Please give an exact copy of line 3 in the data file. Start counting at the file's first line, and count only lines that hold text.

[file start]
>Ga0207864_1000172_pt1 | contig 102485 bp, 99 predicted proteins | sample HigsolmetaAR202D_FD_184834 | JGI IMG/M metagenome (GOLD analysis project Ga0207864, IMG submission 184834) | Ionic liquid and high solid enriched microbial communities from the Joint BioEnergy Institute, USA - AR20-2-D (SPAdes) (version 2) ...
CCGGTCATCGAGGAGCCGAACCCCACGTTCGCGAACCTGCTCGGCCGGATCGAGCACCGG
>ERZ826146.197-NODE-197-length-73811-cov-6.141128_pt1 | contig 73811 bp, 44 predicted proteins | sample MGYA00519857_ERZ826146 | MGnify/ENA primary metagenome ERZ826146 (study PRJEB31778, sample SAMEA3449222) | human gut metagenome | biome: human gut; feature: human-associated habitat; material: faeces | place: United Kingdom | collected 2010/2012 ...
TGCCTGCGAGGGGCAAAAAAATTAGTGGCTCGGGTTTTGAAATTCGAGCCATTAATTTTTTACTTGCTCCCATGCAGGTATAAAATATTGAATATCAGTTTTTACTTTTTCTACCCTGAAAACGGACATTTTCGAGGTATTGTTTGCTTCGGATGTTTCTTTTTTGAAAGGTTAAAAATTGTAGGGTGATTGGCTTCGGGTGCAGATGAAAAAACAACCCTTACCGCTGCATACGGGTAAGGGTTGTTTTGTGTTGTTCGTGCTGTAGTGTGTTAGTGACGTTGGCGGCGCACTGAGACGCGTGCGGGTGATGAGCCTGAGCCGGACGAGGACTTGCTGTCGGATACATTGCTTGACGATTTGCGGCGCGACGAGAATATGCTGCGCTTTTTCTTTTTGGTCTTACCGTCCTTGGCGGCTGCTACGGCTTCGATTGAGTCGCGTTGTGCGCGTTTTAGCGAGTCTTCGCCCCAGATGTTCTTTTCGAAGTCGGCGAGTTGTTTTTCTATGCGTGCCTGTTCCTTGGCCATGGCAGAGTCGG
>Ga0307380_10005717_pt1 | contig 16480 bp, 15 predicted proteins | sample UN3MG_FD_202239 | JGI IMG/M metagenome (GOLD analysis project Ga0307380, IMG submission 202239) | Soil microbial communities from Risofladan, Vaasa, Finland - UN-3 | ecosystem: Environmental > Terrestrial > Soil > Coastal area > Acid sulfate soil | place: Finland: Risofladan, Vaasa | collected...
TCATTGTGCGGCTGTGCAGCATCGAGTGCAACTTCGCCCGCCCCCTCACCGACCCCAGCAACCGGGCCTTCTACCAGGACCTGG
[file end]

>ERZ826146.197-NODE-197-length-73811-cov-6.141128_pt1 | contig 73811 bp, 44 predicted proteins | sample MGYA00519857_ERZ826146 | MGnify/ENA primary metagenome ERZ826146 (study PRJEB31778, sample SAMEA3449222) | human gut metagenome | biome: human gut; feature: human-associated habitat; material: faeces | place: United Kingdom | collected 2010/2012 ...